An Istanbul court has issued an arrest warrant for Fethullah Gulen, the U.S.-based cleric and vocal critic of President Recep Tayyip Erdogan accused of trying to orchestrate an anti-government plot, state media reported.
Gulen, a former ally of Erdogan who leads a broad-based Muslim group known as Hizmet (Service) and has lived in Pennsylvania since 1999, is accused of "leading a terrorist organization," according to Turkey’s state-run TRT television, which broadcast the report on Friday.
Al Jazeera has learned that Turkish prosecutors asked Interpol to issue a "red notice" to pave the way for the arrest and extradition of Gulen to Turkey. The U.S. and Turkey do have an extradition treaty, but it was not clear if the evidence presented against Gulen would meet U.S. criteria for his extradition.
Erdogan's government has accused Gulen's movement of orchestrating a plot to try to bring it down. It says Gulen's followers in the police and judiciary are behind corruption allegations that forced four ministers to resign and targeted Erdogan's family.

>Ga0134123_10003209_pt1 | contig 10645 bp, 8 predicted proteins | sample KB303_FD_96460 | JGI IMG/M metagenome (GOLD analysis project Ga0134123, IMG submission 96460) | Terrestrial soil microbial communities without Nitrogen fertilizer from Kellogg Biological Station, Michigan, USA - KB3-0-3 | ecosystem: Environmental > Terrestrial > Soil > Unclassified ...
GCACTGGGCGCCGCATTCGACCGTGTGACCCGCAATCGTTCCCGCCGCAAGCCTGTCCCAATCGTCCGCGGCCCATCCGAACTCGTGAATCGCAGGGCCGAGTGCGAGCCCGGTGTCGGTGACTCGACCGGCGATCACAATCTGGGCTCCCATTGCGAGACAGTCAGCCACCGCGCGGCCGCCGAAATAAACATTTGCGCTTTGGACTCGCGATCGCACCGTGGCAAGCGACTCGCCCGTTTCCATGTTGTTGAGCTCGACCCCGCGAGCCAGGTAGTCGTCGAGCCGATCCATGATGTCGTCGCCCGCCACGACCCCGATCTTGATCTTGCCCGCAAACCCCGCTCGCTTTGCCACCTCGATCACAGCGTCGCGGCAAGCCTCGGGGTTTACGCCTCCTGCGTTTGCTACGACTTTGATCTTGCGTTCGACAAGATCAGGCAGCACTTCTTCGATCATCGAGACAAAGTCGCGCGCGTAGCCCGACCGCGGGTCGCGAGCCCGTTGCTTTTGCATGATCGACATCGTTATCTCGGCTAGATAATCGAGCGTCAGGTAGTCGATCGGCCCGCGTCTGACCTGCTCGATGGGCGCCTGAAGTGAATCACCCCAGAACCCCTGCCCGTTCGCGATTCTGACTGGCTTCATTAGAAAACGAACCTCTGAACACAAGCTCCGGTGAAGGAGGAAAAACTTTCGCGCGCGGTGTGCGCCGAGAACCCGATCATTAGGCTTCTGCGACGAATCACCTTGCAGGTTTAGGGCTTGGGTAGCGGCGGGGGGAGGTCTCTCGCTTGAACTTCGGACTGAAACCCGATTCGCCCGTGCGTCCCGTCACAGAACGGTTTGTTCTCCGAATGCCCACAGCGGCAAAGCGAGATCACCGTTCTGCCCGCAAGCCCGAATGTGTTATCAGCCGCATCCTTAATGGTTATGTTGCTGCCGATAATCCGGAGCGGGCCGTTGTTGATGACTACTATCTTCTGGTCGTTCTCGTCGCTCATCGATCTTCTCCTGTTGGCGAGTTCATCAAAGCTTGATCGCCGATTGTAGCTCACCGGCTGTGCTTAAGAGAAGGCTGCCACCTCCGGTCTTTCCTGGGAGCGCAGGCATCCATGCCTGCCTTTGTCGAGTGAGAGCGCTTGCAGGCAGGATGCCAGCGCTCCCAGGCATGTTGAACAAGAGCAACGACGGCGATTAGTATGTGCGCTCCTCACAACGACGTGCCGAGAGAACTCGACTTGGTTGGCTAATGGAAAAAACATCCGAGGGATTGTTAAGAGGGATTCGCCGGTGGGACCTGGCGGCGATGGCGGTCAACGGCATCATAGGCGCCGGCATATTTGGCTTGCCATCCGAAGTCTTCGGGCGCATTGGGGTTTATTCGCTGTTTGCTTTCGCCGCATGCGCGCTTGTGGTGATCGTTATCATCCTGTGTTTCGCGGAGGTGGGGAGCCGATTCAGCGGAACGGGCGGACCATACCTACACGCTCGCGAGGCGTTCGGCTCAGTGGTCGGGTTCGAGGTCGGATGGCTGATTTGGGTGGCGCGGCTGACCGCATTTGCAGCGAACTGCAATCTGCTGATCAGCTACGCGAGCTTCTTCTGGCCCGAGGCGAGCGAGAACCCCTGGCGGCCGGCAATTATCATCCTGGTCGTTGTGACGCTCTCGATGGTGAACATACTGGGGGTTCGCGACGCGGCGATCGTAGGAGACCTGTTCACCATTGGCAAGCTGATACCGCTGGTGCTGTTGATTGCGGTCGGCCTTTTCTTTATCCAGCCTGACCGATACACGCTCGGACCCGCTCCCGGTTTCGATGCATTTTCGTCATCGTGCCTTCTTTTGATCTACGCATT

Separately, the Istanbul court on Friday ordered the release of Ekrem Dumanli, the editor-in-chief of one of the country's biggest newspapers, Zaman, but it banned Dumanli from traveling, pending possible charges. Dumanli was among more than two dozen people detained in raids this month that targeted Zaman and its sister television station, Samanyolu TV, both of which have been linked to Gulen.
Four other people detained in the raids were formally arrested, the Associated Press reported. The men in custody are the head of Samanyolu TV, the former head of the anti-terror division of the Istanbul police and two other police officials.
The raids have been widely condemned as a blow to freedom of the press. Erdogan has rejected the criticism, saying the investigation is a national security issue.
Turkish authorities say those detained in the raids were suspected of making false accusations and of fabricating evidence that led to a police crackdown on a rival group on charges of links to al-Qaida in 2010. The Gulen movement has denied the claims.
Al Jazeera and wire services